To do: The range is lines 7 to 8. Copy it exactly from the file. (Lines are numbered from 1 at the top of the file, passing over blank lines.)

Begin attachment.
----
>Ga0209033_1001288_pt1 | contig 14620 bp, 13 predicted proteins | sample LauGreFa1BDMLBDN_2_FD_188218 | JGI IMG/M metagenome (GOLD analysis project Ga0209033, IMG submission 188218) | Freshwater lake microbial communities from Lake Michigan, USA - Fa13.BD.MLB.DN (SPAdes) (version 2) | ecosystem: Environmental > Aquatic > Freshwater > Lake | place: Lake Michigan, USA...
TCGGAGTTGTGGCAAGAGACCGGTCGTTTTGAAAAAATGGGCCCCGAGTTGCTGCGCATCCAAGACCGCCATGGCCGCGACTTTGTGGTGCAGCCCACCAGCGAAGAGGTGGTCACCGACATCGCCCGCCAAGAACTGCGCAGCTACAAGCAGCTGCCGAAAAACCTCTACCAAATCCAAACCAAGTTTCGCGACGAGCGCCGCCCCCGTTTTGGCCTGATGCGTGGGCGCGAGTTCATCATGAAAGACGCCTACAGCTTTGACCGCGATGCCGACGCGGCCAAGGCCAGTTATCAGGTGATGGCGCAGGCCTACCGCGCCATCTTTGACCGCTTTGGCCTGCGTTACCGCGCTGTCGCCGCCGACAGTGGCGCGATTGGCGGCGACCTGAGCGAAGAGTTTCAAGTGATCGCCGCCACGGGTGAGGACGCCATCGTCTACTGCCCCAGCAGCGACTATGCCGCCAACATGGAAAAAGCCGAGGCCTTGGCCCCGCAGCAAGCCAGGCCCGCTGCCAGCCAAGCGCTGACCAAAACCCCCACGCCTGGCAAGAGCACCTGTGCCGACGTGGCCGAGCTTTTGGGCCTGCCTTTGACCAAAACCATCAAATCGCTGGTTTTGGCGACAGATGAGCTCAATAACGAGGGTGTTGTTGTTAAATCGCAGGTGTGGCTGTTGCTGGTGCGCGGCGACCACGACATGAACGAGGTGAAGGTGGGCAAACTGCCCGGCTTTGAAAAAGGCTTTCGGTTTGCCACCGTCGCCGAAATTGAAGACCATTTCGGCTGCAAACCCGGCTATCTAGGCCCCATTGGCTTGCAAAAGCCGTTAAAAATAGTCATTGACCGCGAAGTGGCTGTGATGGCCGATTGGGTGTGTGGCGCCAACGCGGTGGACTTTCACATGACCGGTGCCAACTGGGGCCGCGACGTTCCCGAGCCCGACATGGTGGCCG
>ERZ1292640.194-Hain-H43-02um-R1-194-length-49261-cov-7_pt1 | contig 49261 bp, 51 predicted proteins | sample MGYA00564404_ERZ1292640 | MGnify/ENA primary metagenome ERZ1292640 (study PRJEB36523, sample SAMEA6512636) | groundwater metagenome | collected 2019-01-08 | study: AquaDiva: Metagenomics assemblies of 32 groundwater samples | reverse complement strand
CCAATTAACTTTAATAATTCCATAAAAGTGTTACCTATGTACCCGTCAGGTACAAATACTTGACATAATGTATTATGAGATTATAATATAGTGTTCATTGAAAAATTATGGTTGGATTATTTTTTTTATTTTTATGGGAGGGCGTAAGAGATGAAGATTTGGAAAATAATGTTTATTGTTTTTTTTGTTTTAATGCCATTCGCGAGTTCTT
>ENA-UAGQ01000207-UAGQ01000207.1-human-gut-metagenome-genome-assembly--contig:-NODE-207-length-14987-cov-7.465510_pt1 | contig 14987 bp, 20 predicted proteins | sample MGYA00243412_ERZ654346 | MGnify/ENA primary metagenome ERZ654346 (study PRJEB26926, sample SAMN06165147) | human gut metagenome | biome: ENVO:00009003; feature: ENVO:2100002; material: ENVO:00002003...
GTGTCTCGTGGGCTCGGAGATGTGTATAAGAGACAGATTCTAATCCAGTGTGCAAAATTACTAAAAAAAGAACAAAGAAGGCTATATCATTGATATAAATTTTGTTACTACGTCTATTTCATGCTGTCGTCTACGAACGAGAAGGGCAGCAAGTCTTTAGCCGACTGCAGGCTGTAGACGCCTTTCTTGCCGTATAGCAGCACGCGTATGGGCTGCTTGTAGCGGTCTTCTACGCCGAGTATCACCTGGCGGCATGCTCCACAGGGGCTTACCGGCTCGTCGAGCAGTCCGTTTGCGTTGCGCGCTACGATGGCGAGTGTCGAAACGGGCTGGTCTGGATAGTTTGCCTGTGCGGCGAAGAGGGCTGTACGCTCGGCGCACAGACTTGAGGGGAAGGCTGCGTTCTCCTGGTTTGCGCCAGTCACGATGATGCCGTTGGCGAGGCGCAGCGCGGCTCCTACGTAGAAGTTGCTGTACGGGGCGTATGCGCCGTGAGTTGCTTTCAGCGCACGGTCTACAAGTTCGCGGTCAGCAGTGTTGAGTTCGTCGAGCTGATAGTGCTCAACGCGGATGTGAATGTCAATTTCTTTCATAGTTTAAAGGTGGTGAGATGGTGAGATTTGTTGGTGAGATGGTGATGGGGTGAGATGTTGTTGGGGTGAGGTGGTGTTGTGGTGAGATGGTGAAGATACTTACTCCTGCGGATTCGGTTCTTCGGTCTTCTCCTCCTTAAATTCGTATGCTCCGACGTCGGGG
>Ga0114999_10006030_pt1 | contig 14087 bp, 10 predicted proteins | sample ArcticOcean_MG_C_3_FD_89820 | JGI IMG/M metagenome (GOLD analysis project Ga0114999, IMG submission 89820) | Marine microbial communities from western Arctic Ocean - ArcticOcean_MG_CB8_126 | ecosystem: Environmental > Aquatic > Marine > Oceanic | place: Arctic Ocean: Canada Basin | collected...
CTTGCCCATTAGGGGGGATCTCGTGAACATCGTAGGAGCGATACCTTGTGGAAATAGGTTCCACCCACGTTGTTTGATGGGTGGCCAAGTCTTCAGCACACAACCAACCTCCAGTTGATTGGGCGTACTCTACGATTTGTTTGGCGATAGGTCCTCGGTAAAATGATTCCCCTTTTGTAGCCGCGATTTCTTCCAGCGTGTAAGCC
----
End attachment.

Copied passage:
>Ga0114999_10006030_pt1 | contig 14087 bp, 10 predicted proteins | sample ArcticOcean_MG_C_3_FD_89820 | JGI IMG/M metagenome (GOLD analysis project Ga0114999, IMG submission 89820) | Marine microbial communities from western Arctic Ocean - ArcticOcean_MG_CB8_126 | ecosystem: Environmental > Aquatic > Marine > Oceanic | place: Arctic Ocean: Canada Basin | collected...
CTTGCCCATTAGGGGGGATCTCGTGAACATCGTAGGAGCGATACCTTGTGGAAATAGGTTCCACCCACGTTGTTTGATGGGTGGCCAAGTCTTCAGCACACAACCAACCTCCAGTTGATTGGGCGTACTCTACGATTTGTTTGGCGATAGGTCCTCGGTAAAATGATTCCCCTTTTGTAGCCGCGATTTCTTCCAGCGTGTAAGCC